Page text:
Many people experience numbness even years after the cesarean; others might experience sensitivity, burning, or tingling pain weeks after the surgery. The most common cause of this is nerve irritation or injury.
The surgery itself affects nerves, and the scar tissue can also irritate or trap the nerve fibers. This can lead to numbness or a burning sensation around the scar.
The good news is that most of these symptoms can be helped by a pelvic floor physical therapist who specializes in cesarean prep and recovery.
A good starting point after a cesarean would be to work on breath re-training, scar mobilization, core, pelvic floor strength, assessing the pelvic floor for any kind of tightness or pain, and assessing the bladder and bowel as well.
Other articles on c-section recovery you might find helpful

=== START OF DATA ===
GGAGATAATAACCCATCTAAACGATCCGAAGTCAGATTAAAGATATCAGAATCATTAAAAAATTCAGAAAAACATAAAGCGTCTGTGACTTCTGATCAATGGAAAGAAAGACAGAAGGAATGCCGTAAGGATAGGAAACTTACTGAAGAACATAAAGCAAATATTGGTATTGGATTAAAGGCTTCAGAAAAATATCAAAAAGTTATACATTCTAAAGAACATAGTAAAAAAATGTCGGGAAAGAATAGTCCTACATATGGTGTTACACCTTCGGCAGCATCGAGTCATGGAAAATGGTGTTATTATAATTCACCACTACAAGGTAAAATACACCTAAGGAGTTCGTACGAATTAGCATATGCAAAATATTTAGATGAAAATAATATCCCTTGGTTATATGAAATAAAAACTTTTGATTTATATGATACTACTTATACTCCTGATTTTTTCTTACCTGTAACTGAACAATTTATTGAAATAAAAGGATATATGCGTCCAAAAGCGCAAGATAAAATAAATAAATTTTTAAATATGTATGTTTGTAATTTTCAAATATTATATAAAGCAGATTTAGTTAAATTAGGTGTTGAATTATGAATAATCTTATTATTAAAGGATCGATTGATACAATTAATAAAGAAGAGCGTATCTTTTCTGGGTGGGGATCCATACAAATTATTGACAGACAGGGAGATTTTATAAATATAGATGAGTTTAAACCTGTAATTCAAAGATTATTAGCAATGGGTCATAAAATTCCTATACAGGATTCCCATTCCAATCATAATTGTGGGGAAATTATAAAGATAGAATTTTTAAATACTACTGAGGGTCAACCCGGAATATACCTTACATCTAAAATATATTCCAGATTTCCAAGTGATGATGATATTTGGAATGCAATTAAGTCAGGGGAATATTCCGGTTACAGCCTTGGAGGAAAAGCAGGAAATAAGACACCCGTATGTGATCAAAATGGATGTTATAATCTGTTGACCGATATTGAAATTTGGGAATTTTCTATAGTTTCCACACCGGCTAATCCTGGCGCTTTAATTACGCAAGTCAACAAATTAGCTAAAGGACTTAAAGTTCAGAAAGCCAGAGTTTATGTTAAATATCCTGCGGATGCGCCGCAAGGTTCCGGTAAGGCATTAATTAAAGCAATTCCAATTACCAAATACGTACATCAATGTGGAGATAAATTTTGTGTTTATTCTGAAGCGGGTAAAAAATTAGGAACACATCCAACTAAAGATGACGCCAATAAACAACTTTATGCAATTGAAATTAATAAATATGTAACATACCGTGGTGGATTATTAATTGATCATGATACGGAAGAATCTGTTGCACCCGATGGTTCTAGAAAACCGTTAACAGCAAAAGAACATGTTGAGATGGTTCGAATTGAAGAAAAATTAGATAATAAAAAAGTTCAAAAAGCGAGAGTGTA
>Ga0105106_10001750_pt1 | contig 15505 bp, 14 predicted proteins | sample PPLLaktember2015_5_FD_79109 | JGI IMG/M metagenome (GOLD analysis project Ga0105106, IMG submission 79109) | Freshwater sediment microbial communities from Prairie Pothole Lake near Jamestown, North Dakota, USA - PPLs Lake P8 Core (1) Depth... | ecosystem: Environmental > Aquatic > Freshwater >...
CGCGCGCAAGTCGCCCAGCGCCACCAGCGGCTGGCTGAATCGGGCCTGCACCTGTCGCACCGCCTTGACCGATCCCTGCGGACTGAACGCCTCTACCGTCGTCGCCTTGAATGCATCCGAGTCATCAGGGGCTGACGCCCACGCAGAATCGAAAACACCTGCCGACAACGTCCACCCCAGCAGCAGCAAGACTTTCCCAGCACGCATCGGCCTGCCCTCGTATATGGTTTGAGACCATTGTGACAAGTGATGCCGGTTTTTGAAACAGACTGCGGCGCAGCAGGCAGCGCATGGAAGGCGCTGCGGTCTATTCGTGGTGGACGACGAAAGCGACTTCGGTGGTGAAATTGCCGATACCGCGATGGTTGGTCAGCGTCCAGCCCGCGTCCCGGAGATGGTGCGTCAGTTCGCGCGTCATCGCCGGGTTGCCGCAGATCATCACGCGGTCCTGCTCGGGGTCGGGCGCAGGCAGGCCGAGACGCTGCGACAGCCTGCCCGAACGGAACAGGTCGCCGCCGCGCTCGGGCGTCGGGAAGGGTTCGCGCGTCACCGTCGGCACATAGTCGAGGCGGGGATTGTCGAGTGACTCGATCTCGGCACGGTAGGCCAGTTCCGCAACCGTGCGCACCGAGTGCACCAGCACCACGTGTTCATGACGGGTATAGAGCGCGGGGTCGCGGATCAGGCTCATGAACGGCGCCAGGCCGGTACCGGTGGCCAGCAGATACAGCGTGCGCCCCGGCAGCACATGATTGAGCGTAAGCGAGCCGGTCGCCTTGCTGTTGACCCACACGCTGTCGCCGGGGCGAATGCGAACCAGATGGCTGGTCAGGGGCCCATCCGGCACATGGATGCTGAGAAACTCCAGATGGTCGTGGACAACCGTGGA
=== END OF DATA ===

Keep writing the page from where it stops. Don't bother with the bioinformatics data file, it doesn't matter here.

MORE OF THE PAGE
Dr.Soni helps people with pelvic health problems and return to their best life. Her special focus is cesarean prep and recovery, and believes that there is a lot of work to be done in the area to improve physical and mental outcomes for parents after belly birth. After practicing in New York City with a leading pelvic pain practice, Dr. Soni left for good to open her premier pelvic health practice in NJ. After experiencing the medical system first hand during childbirth and having to go through pelvic physical therapy herself after giving birth, she realized that pelvic health is really underserved with little to no awareness amongst women, and so she has focus her practice to the serving parents perinatally and beyond. She holds a Bachelors of Physical therapy and Master In exercise & Sports Medicine. She then pursed her doctor of physical therapy where she specialized in pelvic health. Apart from this she has taken numerous pelvic health courses and has been teaching assistance with Herman & Wallace institute which is a leading company to reach pelvic health to all Physical therapists around the world. She also teaches new grads who are interested in pelvic health. She is a native of New Jersey and is active in developing a pre and post natal program with the local gyms for her community and conducts free workshops on pelvic health at her clinic to educate the community about pelvic health. In her spare time she enjoys painting, biking and baking. She likes impromptu weekend trips where she likes to explore new places with her husband and her son who is 4 y/o.